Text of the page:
The Impact of Covid-19 on Homeless Service Providers & Homeless People: The Migrant Perspective
Homelessness among migrants, both mobile EU citizens and non-EU migrants, has increased in the past years across Member States of the European Union. Migrants have been pushed to destitution and homelessness and they are often highly represented in the numbers of rough sleepers in the big cities of Europe. Because of restrictive immigration rules, lack of access to housing and to the labour market, discrimination, or inability to access public funding, destitute migrants regularly turn to the homeless services who offer basic support and counselling. In this context, the COVID-19 pandemic has brought further challenges and has affected migrants in specific ways, as they often experience challenges in accessing adequate housing and a lack of access to health care. The homeless services experienced challenges in this period as well: night shelters did not have the capacity to allow people to isolate, staff encountered limitations in their social work and confusion about the regulations regarding COVID-19 was experienced, at least initially.
At the same time, the pandemic has proved that achieving social rights for all it is not only possible but also economically feasible, as long as the political will exists. The public health threat posed by COVID-19 has highlighted governments’ key roles in ensuring adequate living conditions for all, irrespective of people’s immigration status. While the virus took hold, governments struggled to put in place initiatives to respond to the crisis. Successful practices have been implemented by governments who stepped up to support the most vulnerable in their societies. Big cities in countries such as Ireland, Denmark, Germany, Poland, the UK, France and Portugal have served as examples, allowing everyone to access accommodation during the first wave of the pandemic, either by opening extra night shelters or by facilitating access to hotels and hostels. While this was in itself an innovative and promising policy for tackling homelessness during a global health crisis, the added value was that immigration status did not count as an excluding factor in several cases. This is to say that access to safe accommodation was not conditional upon immigration status, a measure that FEANTSA has advocated for when promoting the right to safe housing for all.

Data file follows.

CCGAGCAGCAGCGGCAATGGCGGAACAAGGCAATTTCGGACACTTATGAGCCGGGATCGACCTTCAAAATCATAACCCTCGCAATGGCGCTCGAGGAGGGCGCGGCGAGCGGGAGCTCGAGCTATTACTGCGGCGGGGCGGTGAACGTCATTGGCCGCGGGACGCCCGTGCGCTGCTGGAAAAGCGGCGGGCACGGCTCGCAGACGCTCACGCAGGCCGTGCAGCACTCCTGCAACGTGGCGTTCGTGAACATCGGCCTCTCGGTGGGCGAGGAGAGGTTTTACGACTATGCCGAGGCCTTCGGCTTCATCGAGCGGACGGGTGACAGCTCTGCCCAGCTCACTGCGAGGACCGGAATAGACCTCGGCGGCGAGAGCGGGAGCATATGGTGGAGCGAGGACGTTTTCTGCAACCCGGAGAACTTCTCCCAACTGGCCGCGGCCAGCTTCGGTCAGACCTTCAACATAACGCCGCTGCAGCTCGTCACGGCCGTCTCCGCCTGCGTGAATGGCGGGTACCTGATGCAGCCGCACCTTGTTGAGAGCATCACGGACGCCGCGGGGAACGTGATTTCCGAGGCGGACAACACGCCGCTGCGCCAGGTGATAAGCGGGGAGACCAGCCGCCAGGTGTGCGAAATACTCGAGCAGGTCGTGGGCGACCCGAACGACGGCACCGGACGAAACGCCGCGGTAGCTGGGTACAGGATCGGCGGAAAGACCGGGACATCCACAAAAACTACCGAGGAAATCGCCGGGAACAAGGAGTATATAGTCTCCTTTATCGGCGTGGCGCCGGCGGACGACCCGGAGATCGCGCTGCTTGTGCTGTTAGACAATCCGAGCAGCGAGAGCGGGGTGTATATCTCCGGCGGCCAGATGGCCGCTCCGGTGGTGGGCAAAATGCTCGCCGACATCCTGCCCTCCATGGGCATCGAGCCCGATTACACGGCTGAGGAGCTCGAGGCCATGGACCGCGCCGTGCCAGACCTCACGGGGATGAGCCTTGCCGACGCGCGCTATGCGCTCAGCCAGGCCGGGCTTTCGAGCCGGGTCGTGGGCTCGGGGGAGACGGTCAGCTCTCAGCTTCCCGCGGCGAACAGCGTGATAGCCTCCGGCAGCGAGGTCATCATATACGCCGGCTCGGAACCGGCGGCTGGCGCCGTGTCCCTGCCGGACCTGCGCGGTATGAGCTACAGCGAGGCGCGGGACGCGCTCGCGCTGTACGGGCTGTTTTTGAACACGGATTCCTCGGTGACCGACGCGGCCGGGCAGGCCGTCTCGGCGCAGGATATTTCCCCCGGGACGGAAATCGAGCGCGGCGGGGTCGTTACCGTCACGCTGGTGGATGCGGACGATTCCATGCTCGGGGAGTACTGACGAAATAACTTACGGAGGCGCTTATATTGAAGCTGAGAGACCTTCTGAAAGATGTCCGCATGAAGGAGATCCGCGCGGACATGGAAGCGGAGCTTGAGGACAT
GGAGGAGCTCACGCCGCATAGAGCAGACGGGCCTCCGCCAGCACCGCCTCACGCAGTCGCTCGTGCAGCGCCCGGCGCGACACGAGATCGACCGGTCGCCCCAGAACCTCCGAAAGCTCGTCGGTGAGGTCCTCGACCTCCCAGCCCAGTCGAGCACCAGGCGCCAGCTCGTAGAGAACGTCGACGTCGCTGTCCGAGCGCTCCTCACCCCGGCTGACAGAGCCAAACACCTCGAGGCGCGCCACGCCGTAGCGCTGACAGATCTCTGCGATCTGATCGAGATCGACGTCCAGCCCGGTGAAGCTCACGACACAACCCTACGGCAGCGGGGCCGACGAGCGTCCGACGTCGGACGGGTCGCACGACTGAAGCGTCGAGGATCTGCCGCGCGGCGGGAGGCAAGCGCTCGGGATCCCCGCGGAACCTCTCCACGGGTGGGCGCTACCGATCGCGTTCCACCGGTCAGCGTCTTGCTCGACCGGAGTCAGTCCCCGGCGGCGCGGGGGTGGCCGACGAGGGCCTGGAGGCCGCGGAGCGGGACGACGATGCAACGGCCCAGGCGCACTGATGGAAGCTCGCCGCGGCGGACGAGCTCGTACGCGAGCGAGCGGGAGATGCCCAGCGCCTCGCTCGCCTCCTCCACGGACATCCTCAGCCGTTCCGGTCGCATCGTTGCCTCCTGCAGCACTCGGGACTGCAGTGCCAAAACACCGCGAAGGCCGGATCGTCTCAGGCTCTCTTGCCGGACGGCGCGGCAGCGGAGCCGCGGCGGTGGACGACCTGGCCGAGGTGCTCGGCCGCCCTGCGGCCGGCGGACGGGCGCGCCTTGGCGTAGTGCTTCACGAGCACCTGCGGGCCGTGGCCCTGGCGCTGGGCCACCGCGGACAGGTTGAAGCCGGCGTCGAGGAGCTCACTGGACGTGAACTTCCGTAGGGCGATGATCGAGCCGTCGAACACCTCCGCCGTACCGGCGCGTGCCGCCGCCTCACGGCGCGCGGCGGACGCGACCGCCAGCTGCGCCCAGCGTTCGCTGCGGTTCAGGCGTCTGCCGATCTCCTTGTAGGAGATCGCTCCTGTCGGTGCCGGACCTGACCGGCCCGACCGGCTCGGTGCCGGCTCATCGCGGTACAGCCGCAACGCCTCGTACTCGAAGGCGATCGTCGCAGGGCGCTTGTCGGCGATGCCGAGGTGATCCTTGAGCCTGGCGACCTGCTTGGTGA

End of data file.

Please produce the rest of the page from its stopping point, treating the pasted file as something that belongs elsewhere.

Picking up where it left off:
With support from our FEANTSA members who worked as homeless service providers we collected information on developments throughout the initial lockdown and the immediate period after the first wave of COVID-19. In this report, we present our findings on the measures adopted by several Member States with a focus on the situation of migrants experiencing homelessness. We also analyse the impact that this period has had on these homeless service providers and their staff. The second part of the report is a compilation of statements from migrants who have experienced homelessness in the first wave of the coronavirus pandemic. Cases are also presented where migrants have suffered job loss and homelessness, including unsafe housing caused by the crisis.
The aim of this report is to identify the impact, both positive and negative, that the COVID-19 pandemic has had on homeless migrants and the services that support them. We also look at situations of potential human rights abuses. The data presented in this report will also serve to bring forward the topic of living conditions for migrants who continue to experience homelessness during the pandemic. With this data, we continue to support the claim that everyone should be allowed access to safe and adequate accommodation in general, and especially during a global health crisis, regardless of people’s immigration status.